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Thread: Bumper Painting Advice

  1. #1
    Regular Member djr69uk's Avatar
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    Default Bumper Painting Advice

    Hi guys

    I'm part way through painting a bumper for my old RS2000. Not having done prep and paint before I was hoping to get an idea of how to achieve the 'perfect finish' using rattle cans!

    Basically, due to orange peel effect where someone has painted it before I've sanded it pretty much right back to the bumper using 240 grit and then given it a couple of coats of primer and sanded it back using higher grit until the final coat which I went over with 1200 to give it a nice smooth finish.

    Have now started to paint it and so far have done quick thin coat. Assuming I'm doing OK so far... how do I continue? The paint is pearlescant and I've got laquer to finish it off. Do I lightly sand between colour coats and also after final coat before applying laquer, or should I just build up the colour then laquer?

    Also, I've got wet n dry sandpaper... but not sure when to use it wet or why it needs to be wet.

    Any advice greatly appreciated! Cheers

  2. #2
    Regular Member Ben999's Avatar
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    Everytime i've had painting done people always do it differently. Had a go myself a few times and from what I've learnt, the important things are


    • More thin coats is better than less thick coats
    • No need to sand down between coats of paint, although i would be happy with the finish to your colour before laquer goes on
    • Keep the spray equal distant from the bodywork as you go along (that is move across with the spray, rather than bending your wrist causing the spray to 'arc') does that make sense?
    • If you can get a compressor and spray gun, much much better than aerosol, if you are doing a big panel, i would never use cans personally.
    • do it in a dry, dust free
    • use a sanding block when sanding so you dont get finger lines in the paint.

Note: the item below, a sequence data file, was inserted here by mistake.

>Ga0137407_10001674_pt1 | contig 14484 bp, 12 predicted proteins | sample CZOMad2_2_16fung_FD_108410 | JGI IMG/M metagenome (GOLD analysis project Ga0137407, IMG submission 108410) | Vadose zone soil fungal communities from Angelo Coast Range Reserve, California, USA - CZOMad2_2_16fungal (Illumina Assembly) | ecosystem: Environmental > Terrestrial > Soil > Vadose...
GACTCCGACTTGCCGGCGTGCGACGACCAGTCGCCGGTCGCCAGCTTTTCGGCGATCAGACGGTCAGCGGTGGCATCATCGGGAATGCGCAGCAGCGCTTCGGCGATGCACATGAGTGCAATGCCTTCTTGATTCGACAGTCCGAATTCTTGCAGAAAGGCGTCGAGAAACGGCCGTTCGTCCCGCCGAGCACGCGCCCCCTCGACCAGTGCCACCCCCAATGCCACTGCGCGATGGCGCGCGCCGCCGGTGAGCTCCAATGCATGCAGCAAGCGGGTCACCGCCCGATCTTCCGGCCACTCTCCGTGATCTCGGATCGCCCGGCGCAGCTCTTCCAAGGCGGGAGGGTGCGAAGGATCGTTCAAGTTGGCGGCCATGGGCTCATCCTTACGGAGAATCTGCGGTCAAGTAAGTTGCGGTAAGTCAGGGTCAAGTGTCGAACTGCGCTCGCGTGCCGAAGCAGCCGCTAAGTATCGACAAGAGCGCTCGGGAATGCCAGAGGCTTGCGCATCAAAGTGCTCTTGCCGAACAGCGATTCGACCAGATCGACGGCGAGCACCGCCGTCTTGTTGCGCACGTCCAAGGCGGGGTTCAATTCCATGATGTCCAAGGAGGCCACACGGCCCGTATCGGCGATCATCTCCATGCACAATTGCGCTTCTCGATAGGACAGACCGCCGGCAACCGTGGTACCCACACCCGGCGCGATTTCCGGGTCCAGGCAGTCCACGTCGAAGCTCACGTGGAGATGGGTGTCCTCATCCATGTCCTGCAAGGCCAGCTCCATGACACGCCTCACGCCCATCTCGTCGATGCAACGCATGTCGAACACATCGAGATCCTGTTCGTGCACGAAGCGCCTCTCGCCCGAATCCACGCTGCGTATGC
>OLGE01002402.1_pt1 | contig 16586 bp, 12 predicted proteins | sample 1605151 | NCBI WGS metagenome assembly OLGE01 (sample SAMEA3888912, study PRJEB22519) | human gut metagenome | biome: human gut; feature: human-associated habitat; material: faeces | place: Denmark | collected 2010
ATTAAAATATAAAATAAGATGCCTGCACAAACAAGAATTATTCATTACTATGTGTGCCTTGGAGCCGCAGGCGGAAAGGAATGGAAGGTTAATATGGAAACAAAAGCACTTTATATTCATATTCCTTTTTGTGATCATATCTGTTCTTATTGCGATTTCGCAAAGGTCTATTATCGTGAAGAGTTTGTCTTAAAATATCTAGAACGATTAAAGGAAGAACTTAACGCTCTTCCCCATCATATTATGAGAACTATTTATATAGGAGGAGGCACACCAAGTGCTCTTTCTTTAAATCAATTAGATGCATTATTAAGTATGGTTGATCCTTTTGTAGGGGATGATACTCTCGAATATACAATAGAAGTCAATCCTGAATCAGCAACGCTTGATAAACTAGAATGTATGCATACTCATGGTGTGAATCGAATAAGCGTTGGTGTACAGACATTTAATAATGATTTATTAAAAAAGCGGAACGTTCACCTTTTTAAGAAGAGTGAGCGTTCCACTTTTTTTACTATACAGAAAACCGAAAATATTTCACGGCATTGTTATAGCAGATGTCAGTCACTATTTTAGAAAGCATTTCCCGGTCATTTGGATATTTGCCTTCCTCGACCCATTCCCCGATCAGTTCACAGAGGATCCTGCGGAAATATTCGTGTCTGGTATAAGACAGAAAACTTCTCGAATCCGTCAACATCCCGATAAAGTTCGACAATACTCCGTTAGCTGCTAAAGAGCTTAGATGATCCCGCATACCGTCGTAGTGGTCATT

To finish it off nicely use rubbing compound, works a bit like t-cut but a lot lot better. You can get it in different grades. Course for getting rid of the major defects, such as paint trickle. Or ultra-fine will remove the scratches from sanding, leaving a nice smooth surface for you to polish.

    Using wet sanding, the water just acts as a lubricant, effectively stops the particles youve just sanded off being rubbed in and scratching the surface you're preparing.

  3. #3
    Regular Member SignumPhil's Avatar
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    The problem with using cans is that the spray pattern is very narrow and the paint very thin and soft. A lot of the paint is almost dry by the time it hits the target.
    In the past, I used to get half decent results by warming up the aerosols in a bucket of hot water, and getting the work piece warm, too.
    Otherwise, yes, lots of thin coats, let them dry, then a very light rub with very fine wet and dry and water. The water lubricates the paper and reduces the build-up of lumps of paint under the paper.
    Then let it dry again, wipe over to get the dust off, and apply another coat.
    Unless paint technology has improved in the last few years you'll need anything from 5 to 10 coats.
    Remember that any imperfection in the surface you can feel will be emphasised when you paint it, so it needs to perfectly prepared before you start.

    Hope this helps.......

    Phil

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    I've done spraying with aerosols with, and without, smoothing each layer of topcoat with fine wet'n'dry, and the "without" method does leave more of an orange peel effect.

  5. #5
    Regular Member djr69uk's Avatar
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    cheers for the top tips guys. even with the 1200 grit there were paint buildups forming on the paper which were introducing light scratches in the fresh paint so that explains that! i'll def. use the wet method between coats from now on.

    silly question maybe, but how much water do i use for wet sanding? do i apply it to the surface or paper first? does it not matter? and should i wait ages after paper before wet sanding? the cans said i can wait 15 mins before adding coats but it wet sanding should i allow more time than that - or for thin coats will 15 mins be fine?

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    Regular Member SignumPhil's Avatar
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    Quote Originally Posted by djr69uk View Post
    cheers for the top tips guys. even with the 1200 grit there were paint buildups forming on the paper which were introducing light scratches in the fresh paint so that explains that! i'll def. use the wet method between coats from now on.

    silly question maybe, but how much water do i use for wet sanding? do i apply it to the surface or paper first? does it not matter? and should i wait ages after paper before wet sanding? the cans said i can wait 15 mins before adding coats but it wet sanding should i allow more time than that - or for thin coats will 15 mins be fine?
    Just dip the paper in a bucket as often as you can. I'd leave a bit longer, as aerosol paint is very soft.

    Phil

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    Regular Member djr69uk's Avatar
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    Cheers all. I'll have a crack at this tomorrow

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